On an overcast (but stiflingly humid) Thursday afternoon in Taipei, Gigabyte shipped me out to their Nan Ping factory, about an hour out of town. This is one of three motherboard factories belonging to Gigabyte, with the other two – Dong-Guan and Ning-Bo – situated in China. As a Taiwanese company, Gigabyte is proud enough of their local manufacturing plant that they’ll invite media along – cameras and all.
Nan Ping opened in 2000 and was the only motherboard factory in Taiwan at the time. It employs 1,150 people, with a reported 70 per cent of those with more than ten years experience in the manufacturing industry. According to our amiable host Herbert, motherboards are built “from 0 to 100 per cent” at Nan Ping. The nine floor complex doles out 575,000 motherboards per month, with each of these function tested before shipping.
Herbert let us visit three floors on the tour. It was a bit rushed as the tour had started late, but it was enough to get a general idea of how motherboards are made. On the seventh floor was the SMT (Surface Mount Technology) assembly line, which is where all the automated magic happens. Basically, a series of monstrous machines are responsible for slotting the tiny resistors and chips you usually don’t notice. The one above feeds the necessary components into the fitting machine…
...and this is part of the conveyor which feeds the SMT machines with the printed circuit boards (PCBs). Parts are applied at frighteningly quick speeds.
At the end of the line, workers are responsible for making sure the machines are holding up their end of the deal.
This is the tank-like beast responsible for all this sorcery. It can place pieces at 0.5 of a second. Which is quick enough, I suppose.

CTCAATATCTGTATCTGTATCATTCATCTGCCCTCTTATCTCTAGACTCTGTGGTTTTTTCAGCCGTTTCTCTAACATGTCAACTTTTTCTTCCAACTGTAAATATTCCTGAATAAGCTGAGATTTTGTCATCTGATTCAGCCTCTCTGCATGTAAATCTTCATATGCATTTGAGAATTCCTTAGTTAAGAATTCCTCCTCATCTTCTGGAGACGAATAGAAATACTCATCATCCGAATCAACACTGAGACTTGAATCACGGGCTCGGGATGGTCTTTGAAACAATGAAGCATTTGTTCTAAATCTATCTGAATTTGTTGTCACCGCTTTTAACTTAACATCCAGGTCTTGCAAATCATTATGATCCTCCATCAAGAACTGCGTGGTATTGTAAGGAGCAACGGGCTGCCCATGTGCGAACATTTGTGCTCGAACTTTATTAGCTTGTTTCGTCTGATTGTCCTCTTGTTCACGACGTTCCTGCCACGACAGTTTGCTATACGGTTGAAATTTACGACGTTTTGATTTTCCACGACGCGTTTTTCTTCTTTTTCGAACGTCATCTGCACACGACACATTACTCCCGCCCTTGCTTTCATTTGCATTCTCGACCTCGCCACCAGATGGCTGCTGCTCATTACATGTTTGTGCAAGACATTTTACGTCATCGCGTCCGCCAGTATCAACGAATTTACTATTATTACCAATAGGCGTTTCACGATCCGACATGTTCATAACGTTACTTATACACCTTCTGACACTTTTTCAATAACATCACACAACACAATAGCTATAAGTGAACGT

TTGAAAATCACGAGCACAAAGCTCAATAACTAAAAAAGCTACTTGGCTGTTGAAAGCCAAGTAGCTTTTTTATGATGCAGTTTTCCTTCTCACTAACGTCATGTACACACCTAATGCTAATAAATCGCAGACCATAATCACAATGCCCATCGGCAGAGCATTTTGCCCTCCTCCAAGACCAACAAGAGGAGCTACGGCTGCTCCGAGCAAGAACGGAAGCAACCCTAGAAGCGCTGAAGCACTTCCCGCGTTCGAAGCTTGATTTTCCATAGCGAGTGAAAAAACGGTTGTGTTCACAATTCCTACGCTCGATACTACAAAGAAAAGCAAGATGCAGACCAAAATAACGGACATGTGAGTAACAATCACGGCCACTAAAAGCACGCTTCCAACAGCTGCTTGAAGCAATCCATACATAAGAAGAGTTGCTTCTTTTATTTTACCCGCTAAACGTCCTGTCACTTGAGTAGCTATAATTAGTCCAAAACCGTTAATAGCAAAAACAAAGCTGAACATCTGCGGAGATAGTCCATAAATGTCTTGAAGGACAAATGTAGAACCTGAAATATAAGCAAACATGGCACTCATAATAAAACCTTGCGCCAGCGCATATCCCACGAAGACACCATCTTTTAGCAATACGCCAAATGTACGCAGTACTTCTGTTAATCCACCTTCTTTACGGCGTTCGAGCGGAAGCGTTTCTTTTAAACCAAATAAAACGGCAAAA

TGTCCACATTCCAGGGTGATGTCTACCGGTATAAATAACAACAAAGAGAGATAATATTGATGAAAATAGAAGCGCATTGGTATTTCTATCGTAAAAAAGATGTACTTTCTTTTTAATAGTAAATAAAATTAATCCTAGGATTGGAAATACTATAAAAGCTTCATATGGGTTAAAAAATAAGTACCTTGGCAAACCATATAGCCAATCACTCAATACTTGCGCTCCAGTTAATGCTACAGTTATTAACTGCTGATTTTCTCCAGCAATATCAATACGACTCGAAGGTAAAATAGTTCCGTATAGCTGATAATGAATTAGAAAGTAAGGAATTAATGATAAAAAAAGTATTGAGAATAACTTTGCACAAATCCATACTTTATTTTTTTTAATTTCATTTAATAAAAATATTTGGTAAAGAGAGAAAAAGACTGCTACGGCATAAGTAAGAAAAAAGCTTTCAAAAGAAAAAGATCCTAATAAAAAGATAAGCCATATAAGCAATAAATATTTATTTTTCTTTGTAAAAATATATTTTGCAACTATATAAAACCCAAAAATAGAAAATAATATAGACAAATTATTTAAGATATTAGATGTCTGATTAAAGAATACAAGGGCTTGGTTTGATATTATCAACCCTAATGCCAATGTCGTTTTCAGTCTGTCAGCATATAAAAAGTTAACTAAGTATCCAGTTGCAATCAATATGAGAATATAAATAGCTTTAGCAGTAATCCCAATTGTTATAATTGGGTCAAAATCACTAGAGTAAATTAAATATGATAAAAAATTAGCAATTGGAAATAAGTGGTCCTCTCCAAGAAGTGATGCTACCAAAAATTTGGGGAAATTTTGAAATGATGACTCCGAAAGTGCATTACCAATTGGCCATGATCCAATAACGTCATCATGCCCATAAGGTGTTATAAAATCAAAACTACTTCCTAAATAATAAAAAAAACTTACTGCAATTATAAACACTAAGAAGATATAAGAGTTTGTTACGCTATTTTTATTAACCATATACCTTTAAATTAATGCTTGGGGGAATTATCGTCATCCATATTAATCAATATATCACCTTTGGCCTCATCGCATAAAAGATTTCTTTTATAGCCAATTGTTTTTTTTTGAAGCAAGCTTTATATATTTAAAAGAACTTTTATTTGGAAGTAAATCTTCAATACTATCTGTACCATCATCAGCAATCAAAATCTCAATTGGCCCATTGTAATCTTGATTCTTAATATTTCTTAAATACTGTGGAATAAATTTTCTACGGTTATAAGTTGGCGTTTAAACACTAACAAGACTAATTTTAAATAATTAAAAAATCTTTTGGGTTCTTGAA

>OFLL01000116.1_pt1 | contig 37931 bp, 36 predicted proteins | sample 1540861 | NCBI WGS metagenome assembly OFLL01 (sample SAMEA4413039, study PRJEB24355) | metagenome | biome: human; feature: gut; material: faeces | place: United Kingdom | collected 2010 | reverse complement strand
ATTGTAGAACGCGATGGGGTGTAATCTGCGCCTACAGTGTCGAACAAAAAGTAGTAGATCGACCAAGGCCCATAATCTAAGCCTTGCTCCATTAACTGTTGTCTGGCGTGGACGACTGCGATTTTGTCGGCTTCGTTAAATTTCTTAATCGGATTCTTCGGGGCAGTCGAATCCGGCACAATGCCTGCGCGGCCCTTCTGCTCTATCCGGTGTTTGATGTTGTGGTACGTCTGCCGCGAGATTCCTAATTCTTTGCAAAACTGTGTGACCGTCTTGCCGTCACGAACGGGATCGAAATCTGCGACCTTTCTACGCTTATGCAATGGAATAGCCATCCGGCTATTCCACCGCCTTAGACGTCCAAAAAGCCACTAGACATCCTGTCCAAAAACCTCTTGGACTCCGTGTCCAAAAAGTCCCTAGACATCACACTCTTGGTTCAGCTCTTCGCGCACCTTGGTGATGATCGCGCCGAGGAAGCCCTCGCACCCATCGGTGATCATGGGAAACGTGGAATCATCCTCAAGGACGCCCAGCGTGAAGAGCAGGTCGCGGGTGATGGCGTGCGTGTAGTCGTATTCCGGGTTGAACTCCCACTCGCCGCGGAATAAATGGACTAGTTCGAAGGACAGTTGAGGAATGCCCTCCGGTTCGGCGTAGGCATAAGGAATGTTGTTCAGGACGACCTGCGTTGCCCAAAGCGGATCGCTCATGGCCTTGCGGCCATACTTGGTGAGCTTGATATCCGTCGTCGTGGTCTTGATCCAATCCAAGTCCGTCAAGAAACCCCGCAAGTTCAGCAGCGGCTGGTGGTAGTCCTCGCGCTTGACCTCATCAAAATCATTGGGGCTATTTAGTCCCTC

A peek inside one of the SMT behemoths.
You don’t need 4K G-Sync enabled monitors to get the job done at the Gigabyte factory.
A little bit of production line pep talk. Feeling inspired?
Down on the fifth floor is the DIP, or Manual Assembly Line. This involves a vast number of workers sitting elbow to elbow, carefully but rapidly fitting components into the motherboard that can't be automatically applied. I noticed some workers were fitting more than one component at a time.
It’s hard to imagine when looking at your motherboard, but yes, real human labour is involved, and quite strenuous, detailed labour at that.
A production line worker wearing an anti-static wristband prepares to fit a panel of USB ports.
These are the targets for this particular manual assembly line. The top line is the model name, the second is the planned number of units, the third the target, and the fourth how many done already. The last line is the difference.
And this is where the workers keep their tea cups. Look at all of the beautiful tea cups.
Down on the second floor is the packing, which is a mix between machine automation and handcraft. Basically, an empty box is fitted with each of its items, by workers, as it scrolls down the conveyor. Above is the beginning of the process.
This worker is responsible for putting the manual and driver disc in each of the boxes.
The boxes are sealed by hand...
...and then readied for shipping.
Away from the shouting of Computex in nearby Taipei, the factory tour was an interesting insight into what actually needs to happen – not marketing, not branding, but actual component building – in order to run a PC.
Shaun Prescott is the Australian editor of PC Gamer. With over ten years experience covering the games industry, his work has appeared on GamesRadar+, TechRadar, The Guardian, PLAY Magazine, the Sydney Morning Herald, and more. Specific interests include indie games, obscure Metroidvanias, speedrunning, experimental games and FPSs. He thinks Lulu by Metallica and Lou Reed is an all-time classic that will receive its due critical reappraisal one day.